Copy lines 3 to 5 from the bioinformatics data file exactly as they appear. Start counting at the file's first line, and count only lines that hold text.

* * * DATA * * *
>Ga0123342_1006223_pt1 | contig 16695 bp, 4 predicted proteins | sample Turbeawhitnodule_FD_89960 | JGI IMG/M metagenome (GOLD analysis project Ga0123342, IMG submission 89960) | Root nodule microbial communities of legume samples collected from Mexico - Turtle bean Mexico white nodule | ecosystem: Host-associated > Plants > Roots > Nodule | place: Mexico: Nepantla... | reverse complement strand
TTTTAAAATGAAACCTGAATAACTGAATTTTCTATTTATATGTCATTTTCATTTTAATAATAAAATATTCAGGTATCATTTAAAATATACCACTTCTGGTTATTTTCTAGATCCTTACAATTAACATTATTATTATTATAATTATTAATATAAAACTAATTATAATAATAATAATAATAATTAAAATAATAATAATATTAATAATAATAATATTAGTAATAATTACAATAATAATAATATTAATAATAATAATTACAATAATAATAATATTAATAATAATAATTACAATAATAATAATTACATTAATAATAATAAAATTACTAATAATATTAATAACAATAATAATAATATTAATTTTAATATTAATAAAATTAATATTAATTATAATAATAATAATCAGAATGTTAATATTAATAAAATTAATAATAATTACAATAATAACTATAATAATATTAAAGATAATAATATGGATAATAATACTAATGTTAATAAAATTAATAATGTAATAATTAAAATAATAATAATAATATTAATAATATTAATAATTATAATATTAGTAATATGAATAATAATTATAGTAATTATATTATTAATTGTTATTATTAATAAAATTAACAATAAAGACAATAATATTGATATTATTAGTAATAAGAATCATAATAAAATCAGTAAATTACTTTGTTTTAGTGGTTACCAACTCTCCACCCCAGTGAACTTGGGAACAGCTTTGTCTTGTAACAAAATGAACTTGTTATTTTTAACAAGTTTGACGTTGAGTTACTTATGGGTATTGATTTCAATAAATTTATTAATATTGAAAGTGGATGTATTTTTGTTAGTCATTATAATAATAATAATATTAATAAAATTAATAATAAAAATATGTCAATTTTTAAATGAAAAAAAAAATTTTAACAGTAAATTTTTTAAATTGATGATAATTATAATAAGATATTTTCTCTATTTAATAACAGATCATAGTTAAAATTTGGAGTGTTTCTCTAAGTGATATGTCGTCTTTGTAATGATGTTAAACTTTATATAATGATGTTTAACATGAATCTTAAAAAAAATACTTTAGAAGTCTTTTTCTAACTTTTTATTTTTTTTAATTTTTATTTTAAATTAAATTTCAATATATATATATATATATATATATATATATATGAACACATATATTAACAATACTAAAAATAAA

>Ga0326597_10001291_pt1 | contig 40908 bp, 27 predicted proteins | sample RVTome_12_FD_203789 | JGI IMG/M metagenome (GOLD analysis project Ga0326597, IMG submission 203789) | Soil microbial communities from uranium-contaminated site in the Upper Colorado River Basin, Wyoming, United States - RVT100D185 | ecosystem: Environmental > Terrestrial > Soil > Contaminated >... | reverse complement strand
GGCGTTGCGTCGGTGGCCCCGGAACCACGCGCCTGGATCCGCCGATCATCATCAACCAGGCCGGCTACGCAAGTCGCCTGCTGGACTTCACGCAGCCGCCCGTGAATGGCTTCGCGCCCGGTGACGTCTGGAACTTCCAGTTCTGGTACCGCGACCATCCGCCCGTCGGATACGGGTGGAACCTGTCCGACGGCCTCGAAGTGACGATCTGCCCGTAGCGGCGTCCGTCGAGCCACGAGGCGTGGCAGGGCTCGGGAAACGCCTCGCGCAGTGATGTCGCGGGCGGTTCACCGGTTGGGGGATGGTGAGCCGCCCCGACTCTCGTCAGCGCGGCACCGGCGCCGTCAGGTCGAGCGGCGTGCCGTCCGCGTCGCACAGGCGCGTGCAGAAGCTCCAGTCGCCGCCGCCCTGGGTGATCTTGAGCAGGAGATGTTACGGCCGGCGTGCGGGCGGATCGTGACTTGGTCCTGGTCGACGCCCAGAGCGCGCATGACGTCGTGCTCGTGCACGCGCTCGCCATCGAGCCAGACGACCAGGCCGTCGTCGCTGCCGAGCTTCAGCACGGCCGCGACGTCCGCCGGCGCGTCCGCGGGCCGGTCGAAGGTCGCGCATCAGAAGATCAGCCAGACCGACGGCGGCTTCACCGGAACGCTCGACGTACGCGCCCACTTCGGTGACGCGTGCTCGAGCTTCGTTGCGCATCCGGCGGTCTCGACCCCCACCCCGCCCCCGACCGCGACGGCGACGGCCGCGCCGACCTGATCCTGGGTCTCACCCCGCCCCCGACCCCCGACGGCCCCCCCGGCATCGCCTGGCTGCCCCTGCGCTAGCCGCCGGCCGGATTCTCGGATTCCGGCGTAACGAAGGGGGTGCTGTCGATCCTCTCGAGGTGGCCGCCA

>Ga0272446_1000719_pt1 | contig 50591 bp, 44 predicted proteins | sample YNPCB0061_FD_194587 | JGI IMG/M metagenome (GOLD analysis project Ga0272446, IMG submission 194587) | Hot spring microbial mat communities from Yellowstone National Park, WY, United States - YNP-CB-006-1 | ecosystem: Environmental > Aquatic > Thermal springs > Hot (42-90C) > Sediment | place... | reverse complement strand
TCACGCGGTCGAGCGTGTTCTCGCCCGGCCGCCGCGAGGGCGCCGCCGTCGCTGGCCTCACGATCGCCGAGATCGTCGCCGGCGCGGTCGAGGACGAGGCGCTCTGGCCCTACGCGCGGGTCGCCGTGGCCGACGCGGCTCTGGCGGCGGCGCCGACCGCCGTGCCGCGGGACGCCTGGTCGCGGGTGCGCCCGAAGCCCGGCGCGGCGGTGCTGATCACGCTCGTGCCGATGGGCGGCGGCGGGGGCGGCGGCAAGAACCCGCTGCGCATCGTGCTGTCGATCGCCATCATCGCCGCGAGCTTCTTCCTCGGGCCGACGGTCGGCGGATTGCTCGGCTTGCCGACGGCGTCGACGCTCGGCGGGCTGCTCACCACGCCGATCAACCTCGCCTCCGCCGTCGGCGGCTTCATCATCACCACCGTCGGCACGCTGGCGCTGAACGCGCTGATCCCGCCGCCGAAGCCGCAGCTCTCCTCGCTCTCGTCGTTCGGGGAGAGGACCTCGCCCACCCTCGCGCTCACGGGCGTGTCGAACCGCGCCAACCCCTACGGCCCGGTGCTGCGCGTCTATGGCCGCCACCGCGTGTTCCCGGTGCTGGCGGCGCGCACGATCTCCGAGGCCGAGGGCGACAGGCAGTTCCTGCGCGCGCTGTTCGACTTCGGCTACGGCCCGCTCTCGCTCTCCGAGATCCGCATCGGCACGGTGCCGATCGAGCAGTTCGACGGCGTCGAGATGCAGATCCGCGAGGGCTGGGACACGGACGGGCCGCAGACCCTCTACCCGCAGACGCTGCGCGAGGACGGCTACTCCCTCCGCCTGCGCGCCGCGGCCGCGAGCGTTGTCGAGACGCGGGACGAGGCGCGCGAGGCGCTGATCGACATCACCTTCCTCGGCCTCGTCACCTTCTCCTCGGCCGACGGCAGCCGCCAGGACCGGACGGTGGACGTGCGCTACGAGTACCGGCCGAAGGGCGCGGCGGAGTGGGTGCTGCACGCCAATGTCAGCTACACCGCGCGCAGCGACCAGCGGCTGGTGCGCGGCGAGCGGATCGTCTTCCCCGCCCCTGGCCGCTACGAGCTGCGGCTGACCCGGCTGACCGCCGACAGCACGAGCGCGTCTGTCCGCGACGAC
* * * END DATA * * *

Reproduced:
>Ga0326597_10001291_pt1 | contig 40908 bp, 27 predicted proteins | sample RVTome_12_FD_203789 | JGI IMG/M metagenome (GOLD analysis project Ga0326597, IMG submission 203789) | Soil microbial communities from uranium-contaminated site in the Upper Colorado River Basin, Wyoming, United States - RVT100D185 | ecosystem: Environmental > Terrestrial > Soil > Contaminated >... | reverse complement strand
GGCGTTGCGTCGGTGGCCCCGGAACCACGCGCCTGGATCCGCCGATCATCATCAACCAGGCCGGCTACGCAAGTCGCCTGCTGGACTTCACGCAGCCGCCCGTGAATGGCTTCGCGCCCGGTGACGTCTGGAACTTCCAGTTCTGGTACCGCGACCATCCGCCCGTCGGATACGGGTGGAACCTGTCCGACGGCCTCGAAGTGACGATCTGCCCGTAGCGGCGTCCGTCGAGCCACGAGGCGTGGCAGGGCTCGGGAAACGCCTCGCGCAGTGATGTCGCGGGCGGTTCACCGGTTGGGGGATGGTGAGCCGCCCCGACTCTCGTCAGCGCGGCACCGGCGCCGTCAGGTCGAGCGGCGTGCCGTCCGCGTCGCACAGGCGCGTGCAGAAGCTCCAGTCGCCGCCGCCCTGGGTGATCTTGAGCAGGAGATGTTACGGCCGGCGTGCGGGCGGATCGTGACTTGGTCCTGGTCGACGCCCAGAGCGCGCATGACGTCGTGCTCGTGCACGCGCTCGCCATCGAGCCAGACGACCAGGCCGTCGTCGCTGCCGAGCTTCAGCACGGCCGCGACGTCCGCCGGCGCGTCCGCGGGCCGGTCGAAGGTCGCGCATCAGAAGATCAGCCAGACCGACGGCGGCTTCACCGGAACGCTCGACGTACGCGCCCACTTCGGTGACGCGTGCTCGAGCTTCGTTGCGCATCCGGCGGTCTCGACCCCCACCCCGCCCCCGACCGCGACGGCGACGGCCGCGCCGACCTGATCCTGGGTCTCACCCCGCCCCCGACCCCCGACGGCCCCCCCGGCATCGCCTGGCTGCCCCTGCGCTAGCCGCCGGCCGGATTCTCGGATTCCGGCGTAACGAAGGGGGTGCTGTCGATCCTCTCGAGGTGGCCGCCA

>Ga0272446_1000719_pt1 | contig 50591 bp, 44 predicted proteins | sample YNPCB0061_FD_194587 | JGI IMG/M metagenome (GOLD analysis project Ga0272446, IMG submission 194587) | Hot spring microbial mat communities from Yellowstone National Park, WY, United States - YNP-CB-006-1 | ecosystem: Environmental > Aquatic > Thermal springs > Hot (42-90C) > Sediment | place... | reverse complement strand